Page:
I learnt a new phrase last week: “full line forcing”. I heard it from Mark Beilby, media analyst at Deutsche Morgan Grenfell, who got it in turn from the diamond trade.
There, it apparently means extracting every last ounce of value from your stocks by selling the dross alongside the gems – using the desirable goods as leverage to persuade buyers to take the less desirable as well.
In the world of the media this is precisely what Disney is doing with the launch last Sunday of the Disney Channel. For every Snow White or Lion King in the Disney catalogue, according to Beilby, there are plenty of routine or even second-rate shows. Broadcasters around the world might think twice about buying them. Starting a channel, 60 per cent of whose airtime is devoted to the company’s own product, is a way of ensuring that even Disney’s duds make money.
It is this kind of thinking that lies behind the continuing spate of media mega-mergers.
Giant companies such as Disney (which, following its merger with US television network ABC, was briefly the biggest media organisation in the world, though it has since been overtaken by the merger of Time-Warner with Ted Turner’s empire) are chasing vertical integration and getting into the business of broadcasting as well as making programmes because they believe it gives them greater strength when it comes to exploiting their assets – especially their back catalogue.
Personally, I’m not convinced. It seems to me that, if you have a brand name as strong as Disney, other broadcasters will quite happily buy even your second-rate product and you can always threaten to sell The Lion King to their rivals if they don’t.
What’s more, Disney’s new channel risks competing with other Disney businesses in the UK – if not with cinema exhibition of the latest animated feature then with its exploitation on home video, with sales of the CD or with broadcasts on GMTV (in which Disney has a shareholding).
Of course, humble pundits should not try to second-guess the thinking of Hollywood colossi such as Michael Eisner, the boss of Disney, who earns roughly two thousand times as much each year as me. But, whatever Disney’s strategy in launching its own channel, what effect will it have on the wider UK media scene?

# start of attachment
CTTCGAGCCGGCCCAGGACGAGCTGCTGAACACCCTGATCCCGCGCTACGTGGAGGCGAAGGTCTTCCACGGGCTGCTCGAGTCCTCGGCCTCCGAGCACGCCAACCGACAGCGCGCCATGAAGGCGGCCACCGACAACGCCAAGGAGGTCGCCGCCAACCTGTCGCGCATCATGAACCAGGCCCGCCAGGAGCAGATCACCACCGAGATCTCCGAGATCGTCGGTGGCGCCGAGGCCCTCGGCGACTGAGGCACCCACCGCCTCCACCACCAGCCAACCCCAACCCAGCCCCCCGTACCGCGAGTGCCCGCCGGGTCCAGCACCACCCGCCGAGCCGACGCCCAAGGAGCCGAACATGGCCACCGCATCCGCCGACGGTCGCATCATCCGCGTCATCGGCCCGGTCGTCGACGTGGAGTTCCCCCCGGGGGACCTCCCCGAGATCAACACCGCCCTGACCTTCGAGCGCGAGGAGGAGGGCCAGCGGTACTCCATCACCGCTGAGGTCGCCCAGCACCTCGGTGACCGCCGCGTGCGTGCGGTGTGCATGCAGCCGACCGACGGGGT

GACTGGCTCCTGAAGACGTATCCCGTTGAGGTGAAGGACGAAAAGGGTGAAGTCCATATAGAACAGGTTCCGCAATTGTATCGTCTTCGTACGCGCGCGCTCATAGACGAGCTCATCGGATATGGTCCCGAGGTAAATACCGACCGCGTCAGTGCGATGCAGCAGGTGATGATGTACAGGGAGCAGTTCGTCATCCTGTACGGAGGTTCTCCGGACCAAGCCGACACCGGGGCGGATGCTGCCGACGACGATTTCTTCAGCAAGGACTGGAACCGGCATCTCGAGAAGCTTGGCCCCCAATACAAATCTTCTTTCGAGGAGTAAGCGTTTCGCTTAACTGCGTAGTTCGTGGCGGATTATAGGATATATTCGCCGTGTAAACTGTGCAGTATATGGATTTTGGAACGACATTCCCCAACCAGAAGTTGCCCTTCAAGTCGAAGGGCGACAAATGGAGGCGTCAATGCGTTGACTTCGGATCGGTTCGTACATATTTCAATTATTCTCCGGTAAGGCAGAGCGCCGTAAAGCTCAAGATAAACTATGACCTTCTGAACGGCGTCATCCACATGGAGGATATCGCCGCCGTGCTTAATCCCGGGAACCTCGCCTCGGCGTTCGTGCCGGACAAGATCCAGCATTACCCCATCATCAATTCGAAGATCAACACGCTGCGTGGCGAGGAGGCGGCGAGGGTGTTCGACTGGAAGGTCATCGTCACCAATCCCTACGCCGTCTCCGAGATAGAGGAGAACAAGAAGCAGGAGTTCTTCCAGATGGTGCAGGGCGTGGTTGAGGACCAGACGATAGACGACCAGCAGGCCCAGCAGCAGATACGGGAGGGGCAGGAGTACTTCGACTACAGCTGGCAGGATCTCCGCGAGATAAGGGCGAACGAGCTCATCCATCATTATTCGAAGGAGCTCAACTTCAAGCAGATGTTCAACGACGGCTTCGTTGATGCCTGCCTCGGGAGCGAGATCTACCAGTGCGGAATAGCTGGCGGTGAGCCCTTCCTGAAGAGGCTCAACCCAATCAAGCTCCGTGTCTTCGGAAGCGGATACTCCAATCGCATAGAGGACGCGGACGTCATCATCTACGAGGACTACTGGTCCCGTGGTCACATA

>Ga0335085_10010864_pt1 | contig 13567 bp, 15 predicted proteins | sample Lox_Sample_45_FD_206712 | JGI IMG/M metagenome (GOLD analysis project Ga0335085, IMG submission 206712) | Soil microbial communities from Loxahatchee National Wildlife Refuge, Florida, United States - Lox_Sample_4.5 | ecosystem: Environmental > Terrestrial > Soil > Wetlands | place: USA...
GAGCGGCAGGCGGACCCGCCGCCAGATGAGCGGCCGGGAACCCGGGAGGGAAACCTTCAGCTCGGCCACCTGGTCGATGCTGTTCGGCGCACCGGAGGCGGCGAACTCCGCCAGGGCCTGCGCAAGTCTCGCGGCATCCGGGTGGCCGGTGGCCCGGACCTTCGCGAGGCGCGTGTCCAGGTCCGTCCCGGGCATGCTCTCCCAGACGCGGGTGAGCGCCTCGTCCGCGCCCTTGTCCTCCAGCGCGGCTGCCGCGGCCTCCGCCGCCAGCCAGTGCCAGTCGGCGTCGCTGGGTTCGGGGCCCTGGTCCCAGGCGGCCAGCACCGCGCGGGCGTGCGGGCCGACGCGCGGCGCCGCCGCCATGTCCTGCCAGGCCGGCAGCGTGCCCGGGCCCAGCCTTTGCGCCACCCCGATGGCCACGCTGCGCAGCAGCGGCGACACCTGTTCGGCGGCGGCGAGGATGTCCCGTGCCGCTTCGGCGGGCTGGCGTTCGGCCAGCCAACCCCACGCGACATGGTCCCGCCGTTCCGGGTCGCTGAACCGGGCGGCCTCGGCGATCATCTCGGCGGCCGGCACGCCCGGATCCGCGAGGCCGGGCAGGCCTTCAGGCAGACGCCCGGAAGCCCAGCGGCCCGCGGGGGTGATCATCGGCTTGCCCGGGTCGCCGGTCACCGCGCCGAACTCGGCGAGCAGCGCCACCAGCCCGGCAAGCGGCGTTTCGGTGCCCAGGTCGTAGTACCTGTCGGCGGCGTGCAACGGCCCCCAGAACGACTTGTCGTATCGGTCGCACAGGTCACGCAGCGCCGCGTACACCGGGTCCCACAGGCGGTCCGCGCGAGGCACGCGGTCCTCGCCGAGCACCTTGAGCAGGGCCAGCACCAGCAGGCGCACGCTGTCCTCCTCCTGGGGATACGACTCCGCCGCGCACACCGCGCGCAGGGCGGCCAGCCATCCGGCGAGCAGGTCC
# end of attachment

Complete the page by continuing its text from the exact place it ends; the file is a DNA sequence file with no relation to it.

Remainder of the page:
There are two important points. The first is that the Disney Channel will not carry advertising. Any audience it attracts – not only the kids but also their mums and dads, attracted by the likes of Elton John concerts and Disney’s grown-up movies, shown in the evenings – will be an audience lost to advertisers. That’s further bad news for the ITV companies and for those cable and satellite channels which carry ads, and further fuel to the fire of the doom-mongers in the world of advertising and marketing who believe conventional television is quietly expiring under the onslaught of the new media.
The second point is that BSkyB will offer the channel (at no extra cost) only to existing subscribers paying for its two movie channels, who are typically young families with children and thus just the market Disney is after.
The new channel will, according to the industry jargon, be a “bonus premium” service. The advantage of this from Disney’s point of view is that it secures immediate access to 2.7 million homes – whereas if it tried to launch as a stand-alone premium subscription service it might take several years to reach that level of penetration.
But where lies the advantage for Sky, which is reported to be paying Disney 80 pence per subscriber per month but getting no additional revenue? The answer may lie in the forthcoming launch of digital satellite services and pay-per-view.
BSkyB is extremely worried about the impact on its existing analogue business – which is very profitable indeed – of a whole raft of new digital channels. Encouraging folk to go out and buy an expensive new decoder and to sign up for exciting new digital services is all very well – provided they don’t stop paying for their existing subscriptions in order to afford it.
Throwing in the Disney Channel for free provides an added incentive for analogue film subscribers to stick with it, even when they are also being offered some of the same films, perhaps, on a digital pay-per-view or near video-on-demand basis.
Actually, of course, the Disney Channel will not be a free extra for very long. The cost of subscribing to BSkyB’s movie channels is scheduled to increase from 19.99 to 21.99. In addition, the cost of subscribing to Sky’s basic package will be hiked to coincide with the launch on November 1 of a further six channels, including the Playboy Channel, a sci-fi channel and a “gold” sports service.
But Disney, with its world-famous name, remains an important weapon in BSkyB’s battle to launch an entirely new digital television era without cannibalising the revenues of its existing business.